Nigeria's Boko Haram Islamists have ruled out talks with the government and threatened new attacks in Africa's most populous country, rocked by an insurgency that has killed more than 200 already this year.
Residents in the northern city of Kaduna said the group, which has frequently targeted the police, may have struck again late Saturday when gunmen on motorcycles shot dead a policeman.
Police confirmed the killing early Sunday, but said the attackers were trying to steal the officer's motorcycle.
Kaduna resident Rabiu Tukur disputed that account.
"They did not make any attempt to take his motorcycle which raised the fear that the attackers could be members of Boko Haram," he said.
The group's deadliest ever strike came on 20 January, north of Kaduna, in Nigeria's second city of Kano, where a coordinated set of gun and bomb attacks killed at least 185 people, highlighting the Islamists' renewed strength.
Boko Haram has already claimed violence that has killed more than 200 people this year in Nigeria, Africa's top oil producer that is divided between a mainly Muslim and mainly Christian south.
President Goodluck Jonathan has been intensely criticised for his apparent inability to stem the violence and in a media interview this week urged the Islamists to state their demands and enter into dialogue.
But Jonathan's call for talks was "not sincere", purported Boko Haram spokesman Abul Qaqa told journalists by telephone in the northeastern city of Maiduguri, regarded as the group's stronghold.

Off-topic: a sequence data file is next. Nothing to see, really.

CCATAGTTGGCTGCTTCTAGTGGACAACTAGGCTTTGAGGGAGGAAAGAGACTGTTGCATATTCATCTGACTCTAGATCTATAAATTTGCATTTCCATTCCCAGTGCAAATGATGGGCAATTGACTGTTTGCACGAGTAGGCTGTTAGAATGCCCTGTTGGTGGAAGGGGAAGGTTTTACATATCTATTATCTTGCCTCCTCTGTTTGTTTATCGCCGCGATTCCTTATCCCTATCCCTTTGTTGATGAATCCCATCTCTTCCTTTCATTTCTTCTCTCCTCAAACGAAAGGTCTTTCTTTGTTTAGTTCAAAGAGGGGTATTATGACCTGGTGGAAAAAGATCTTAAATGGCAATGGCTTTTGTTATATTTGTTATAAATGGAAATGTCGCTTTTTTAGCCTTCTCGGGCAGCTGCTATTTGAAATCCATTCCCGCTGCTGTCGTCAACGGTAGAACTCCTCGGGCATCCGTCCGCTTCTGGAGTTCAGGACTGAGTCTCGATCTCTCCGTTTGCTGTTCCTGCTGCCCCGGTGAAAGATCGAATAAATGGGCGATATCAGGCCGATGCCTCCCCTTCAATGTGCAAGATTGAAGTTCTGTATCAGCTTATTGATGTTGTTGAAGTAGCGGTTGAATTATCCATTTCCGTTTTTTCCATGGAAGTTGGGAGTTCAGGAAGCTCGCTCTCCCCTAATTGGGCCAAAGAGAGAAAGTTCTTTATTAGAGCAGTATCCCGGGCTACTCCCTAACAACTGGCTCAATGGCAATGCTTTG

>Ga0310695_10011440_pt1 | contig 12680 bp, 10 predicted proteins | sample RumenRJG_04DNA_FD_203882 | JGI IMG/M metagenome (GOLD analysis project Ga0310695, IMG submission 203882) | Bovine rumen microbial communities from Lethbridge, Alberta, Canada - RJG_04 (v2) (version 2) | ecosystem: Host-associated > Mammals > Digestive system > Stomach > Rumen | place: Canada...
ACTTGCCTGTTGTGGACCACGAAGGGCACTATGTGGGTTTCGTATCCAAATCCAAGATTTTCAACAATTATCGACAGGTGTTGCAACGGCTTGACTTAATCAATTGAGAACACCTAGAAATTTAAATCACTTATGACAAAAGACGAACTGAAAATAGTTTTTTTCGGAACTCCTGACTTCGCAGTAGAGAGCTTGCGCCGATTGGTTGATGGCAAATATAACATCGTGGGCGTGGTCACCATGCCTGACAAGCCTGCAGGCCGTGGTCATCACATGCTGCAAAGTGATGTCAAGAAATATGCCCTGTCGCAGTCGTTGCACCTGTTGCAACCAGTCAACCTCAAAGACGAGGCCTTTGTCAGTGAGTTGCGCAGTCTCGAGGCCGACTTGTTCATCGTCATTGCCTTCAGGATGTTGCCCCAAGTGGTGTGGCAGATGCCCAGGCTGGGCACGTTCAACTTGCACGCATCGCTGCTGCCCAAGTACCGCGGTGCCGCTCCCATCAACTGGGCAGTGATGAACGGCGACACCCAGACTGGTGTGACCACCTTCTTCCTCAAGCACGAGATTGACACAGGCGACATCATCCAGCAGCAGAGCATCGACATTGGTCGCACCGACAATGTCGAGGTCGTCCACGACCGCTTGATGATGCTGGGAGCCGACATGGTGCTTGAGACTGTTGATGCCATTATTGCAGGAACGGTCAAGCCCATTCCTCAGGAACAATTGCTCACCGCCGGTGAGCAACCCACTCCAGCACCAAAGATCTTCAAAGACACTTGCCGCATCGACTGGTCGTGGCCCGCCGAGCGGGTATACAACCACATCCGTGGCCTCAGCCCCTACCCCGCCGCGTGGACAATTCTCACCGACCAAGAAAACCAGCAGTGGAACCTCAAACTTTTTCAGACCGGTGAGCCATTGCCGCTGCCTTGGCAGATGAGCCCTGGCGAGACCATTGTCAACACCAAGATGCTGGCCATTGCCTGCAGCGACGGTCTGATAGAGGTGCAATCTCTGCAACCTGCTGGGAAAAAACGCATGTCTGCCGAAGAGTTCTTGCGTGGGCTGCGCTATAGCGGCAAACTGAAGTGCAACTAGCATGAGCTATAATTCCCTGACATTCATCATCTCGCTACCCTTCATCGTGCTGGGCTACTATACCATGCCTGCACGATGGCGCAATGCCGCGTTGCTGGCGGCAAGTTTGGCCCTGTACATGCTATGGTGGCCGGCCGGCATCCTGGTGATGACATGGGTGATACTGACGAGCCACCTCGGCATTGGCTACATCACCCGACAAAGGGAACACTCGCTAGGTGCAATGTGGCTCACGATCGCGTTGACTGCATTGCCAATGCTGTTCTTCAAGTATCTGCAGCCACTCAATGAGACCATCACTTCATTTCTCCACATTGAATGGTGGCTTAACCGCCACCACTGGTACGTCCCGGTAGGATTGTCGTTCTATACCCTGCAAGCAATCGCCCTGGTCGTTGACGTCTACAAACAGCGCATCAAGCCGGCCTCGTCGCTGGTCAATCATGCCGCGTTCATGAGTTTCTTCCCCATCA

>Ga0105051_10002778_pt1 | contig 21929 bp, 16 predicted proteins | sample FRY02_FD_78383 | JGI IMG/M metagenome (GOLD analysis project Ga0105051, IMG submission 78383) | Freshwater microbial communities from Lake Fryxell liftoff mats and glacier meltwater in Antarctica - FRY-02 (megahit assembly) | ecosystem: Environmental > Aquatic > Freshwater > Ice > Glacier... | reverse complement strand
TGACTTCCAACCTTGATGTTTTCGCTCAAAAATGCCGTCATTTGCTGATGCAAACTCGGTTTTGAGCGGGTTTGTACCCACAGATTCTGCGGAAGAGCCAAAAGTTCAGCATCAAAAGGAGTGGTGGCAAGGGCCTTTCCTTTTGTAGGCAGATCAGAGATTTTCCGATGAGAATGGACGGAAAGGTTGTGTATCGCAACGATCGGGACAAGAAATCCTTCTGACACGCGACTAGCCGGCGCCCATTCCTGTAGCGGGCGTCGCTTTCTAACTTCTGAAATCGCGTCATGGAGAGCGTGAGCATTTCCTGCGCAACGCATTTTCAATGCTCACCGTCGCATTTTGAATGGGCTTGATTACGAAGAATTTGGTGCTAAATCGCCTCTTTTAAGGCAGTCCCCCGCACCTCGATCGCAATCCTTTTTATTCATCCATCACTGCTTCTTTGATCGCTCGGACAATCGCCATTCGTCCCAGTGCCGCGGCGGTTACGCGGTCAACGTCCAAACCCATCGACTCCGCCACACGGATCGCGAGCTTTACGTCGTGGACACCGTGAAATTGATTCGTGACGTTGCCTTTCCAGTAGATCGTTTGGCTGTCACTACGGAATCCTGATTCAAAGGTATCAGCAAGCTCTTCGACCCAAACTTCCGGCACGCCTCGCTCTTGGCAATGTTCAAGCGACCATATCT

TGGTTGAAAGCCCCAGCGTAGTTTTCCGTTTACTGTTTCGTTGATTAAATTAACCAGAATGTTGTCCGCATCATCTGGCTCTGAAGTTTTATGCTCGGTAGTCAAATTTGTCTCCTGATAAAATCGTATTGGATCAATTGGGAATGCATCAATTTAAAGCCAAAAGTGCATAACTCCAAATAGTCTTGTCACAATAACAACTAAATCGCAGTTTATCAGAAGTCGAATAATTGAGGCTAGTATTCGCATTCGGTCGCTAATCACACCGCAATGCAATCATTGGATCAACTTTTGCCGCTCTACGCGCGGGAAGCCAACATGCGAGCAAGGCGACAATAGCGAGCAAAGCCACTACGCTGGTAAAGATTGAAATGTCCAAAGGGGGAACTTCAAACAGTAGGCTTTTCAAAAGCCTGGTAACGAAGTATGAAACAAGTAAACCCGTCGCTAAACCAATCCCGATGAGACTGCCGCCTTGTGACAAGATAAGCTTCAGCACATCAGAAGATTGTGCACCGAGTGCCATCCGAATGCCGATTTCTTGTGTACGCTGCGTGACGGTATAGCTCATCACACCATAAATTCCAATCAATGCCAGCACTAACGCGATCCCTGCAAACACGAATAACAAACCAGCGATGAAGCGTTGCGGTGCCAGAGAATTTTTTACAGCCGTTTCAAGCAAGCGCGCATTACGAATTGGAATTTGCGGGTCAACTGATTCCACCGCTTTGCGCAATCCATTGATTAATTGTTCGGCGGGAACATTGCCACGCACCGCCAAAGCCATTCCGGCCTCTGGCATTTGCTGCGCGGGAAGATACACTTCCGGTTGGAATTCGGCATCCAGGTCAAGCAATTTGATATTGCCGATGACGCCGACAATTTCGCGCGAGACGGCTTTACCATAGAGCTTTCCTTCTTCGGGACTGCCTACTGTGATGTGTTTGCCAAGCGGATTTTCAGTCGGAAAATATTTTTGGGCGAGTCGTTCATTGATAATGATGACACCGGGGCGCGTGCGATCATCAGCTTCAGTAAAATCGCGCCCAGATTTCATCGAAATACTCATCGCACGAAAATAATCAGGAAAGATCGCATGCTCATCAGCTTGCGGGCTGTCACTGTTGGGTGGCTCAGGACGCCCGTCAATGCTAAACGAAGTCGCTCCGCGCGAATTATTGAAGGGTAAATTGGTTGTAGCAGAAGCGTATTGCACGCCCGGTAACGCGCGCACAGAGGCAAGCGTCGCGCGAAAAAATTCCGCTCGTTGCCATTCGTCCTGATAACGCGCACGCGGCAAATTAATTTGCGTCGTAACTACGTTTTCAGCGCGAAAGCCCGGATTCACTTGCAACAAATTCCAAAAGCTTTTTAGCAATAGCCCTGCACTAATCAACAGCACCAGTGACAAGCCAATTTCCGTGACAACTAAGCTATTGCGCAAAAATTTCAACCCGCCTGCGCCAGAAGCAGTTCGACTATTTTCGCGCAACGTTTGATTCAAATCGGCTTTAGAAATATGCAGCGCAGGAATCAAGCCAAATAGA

"We don't think dialogue is possible under the current situation," he added.
If captured members of the group were not released, the group "will launch attacks in Sokoto similar to the big Kano attacks," Qaqa warned. Sokoto is a northwestern city which is the capital of a state of the same name.
In a recording posted recently on the Internet, the purported head of Boko Haram, Abubakar Muhammad Shekau, said he had ordered the Kano attacks because the army was torturing the group's members.
"I ordered it and I will give that order again and again," he said in the recording.
Qaqa said the government had also arrested Boko Haram loyalists in Sokoto. "They should expect imminent attacks on Sokoto if they don't release our members," he said, and warned that these illegal detentions had further undermined the possibility of dialogue.
"The same day Goodluck Jonathan came out and said we should come out for dialogue security agents in Sokoto arrested a large number of our members in raids on their homes," Qaqa said.
The Boko Haram accusations came after Nigeria's army said it killed 11 of the group's members during a Saturday operation in Maiduguri.
But Qaqa rejected the army account, saying its unarmed members "were individually picked in their homes ... and shot dead.
The Boko Haram threat has intensified in recent weeks and the Nigerian security forces have struggled to respond, with the group seemingly able to strike at will.
But as the shadowy Islamist sect steps up its violence, its specific aims and character remain largely unclear.
It has previously said that it wants to create an Islamic state in Nigeria's deeply impoverished mainly Muslim north, and has charged the government with harassing Muslims and raiding Islamic schools.
Top Nigerian politicians have denied that the Boko Haram insurgency is being fuelled by religious tensions, linking the group to like-minded external Islamist groups such as Al-Qaeda.
Many analysts however doubt the strength of those links and say Boko Haram remains focused on a domestic agenda and is boosting its strength by exploiting religious tension within Nigeria.
The group launched an uprising in 2009 that was put down by a brutal military assault.
It fell dormant for about a year before re-emerging in 2010 and now believed to have a number of different factions, including a hardcore Islamist cell.